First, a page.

02 October 2012

Congratulations to Jeremy Daniel

 

Jeremy Austin Daniel

 Associate Professor, Group Leader

 Field of research  

Biochemistry, molecular genetics, chromatin biology, genome stability

 Project title  

Specificificity of PTIP complex function in B-lymphocytes

 How did you become interested in your particular field of research?  

During graduate school, I was inspired by an enthusiastic group of investigators with the idea that advancements in chromatin biology and epigenetics may hold great promise for understanding human health and disease. During my postdoctoral training, I continued to investigate the function of chromatin but with an approach more applicable to human cancer. Here, training with a leader in the DNA repair field whose seminal discoveries include describing the role of a chromatin-associated protein that mediates the cellular response to DNA damage was very appealing to me. Over the last six years, my own subsequent discoveries have made clear to me my commitment to a career in cancer-related research and have paved the way for me to continue pioneering in the exciting niche of DNA repair accessibility.

What are the scientific challenges and perspectives in your project? 

My project is a basic science project with direct physiological relevance.  Answering the biological questions my research raises often requires the use of genetically modified animals to be competitive in the current scientific landscape. For this project, the cost of housing mice is a challenge and will require careful oversight.  Another challenge in this project will be to execute productive collaborations with professionalism and respect and I greatly look forward to working with the key scientists described in the project.  The project is in line with my long-term goal of understanding how chromatin structure and histone modifying activities impact genomic stability.  The completion of this project will greatly increase our fundamental understanding of how histone modifying complexes promote chromatin accessibility critical for DNA rearrangements in lymphocytes, and it may lead to novel approaches to suppress the formation of oncogenic chromosomal translocations and tumorigenesis.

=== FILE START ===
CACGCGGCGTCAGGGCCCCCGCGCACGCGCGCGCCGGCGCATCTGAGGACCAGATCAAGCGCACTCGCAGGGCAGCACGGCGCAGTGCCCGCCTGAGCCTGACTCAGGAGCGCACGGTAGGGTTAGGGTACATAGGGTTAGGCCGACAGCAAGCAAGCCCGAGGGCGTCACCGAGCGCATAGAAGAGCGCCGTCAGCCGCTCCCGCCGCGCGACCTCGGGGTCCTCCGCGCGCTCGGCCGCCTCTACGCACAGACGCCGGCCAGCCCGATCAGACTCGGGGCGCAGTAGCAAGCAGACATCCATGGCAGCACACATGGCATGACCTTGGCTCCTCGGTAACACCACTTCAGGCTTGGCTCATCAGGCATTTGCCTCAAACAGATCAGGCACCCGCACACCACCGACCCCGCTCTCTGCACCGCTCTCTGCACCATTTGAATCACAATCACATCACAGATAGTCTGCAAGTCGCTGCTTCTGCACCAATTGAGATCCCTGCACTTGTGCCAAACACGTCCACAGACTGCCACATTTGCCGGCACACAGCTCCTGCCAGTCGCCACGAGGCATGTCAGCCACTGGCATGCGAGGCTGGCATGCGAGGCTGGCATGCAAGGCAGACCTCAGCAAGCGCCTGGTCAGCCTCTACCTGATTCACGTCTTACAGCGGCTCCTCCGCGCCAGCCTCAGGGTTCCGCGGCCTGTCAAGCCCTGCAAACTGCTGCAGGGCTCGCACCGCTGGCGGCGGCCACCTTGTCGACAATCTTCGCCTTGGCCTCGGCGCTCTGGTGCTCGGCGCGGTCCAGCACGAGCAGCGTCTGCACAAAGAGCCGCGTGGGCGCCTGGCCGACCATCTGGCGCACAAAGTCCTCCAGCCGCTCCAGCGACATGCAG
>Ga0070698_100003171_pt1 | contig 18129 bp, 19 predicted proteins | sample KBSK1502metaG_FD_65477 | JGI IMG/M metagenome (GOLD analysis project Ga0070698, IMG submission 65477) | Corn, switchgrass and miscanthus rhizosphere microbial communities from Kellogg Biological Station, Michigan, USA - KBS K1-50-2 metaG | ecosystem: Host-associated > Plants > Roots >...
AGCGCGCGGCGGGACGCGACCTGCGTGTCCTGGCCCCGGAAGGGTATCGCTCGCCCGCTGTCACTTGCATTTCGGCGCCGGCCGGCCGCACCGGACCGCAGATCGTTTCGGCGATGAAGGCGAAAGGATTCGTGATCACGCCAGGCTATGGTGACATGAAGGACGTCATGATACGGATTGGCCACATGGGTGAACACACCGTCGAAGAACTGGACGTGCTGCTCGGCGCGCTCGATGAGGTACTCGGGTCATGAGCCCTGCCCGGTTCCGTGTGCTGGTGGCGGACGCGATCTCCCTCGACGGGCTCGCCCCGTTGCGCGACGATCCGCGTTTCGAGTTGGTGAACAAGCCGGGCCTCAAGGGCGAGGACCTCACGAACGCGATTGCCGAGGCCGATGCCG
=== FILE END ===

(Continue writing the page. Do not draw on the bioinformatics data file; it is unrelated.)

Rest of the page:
Which impact do you expect the Sapere Aude programme will have on your career as a researcher?

Simply put, the Sapere Aude Starting Grant allows me to carry out my proposed research in Denmark. This grant gives me the security that I can do the research I am most passionate about and be competitive on the world stage.  This grant gives me the flexibility my career currently needs to move the science forward.  This grant gives me the possibility to train additional scientists at different stages of their careers, creating a balanced and productive environment in the lab. Lastly, this grant gives me possibilities to contribute my unique expertise to the Danish scientific community through additional exciting collaborations, which would otherwise be far less possible.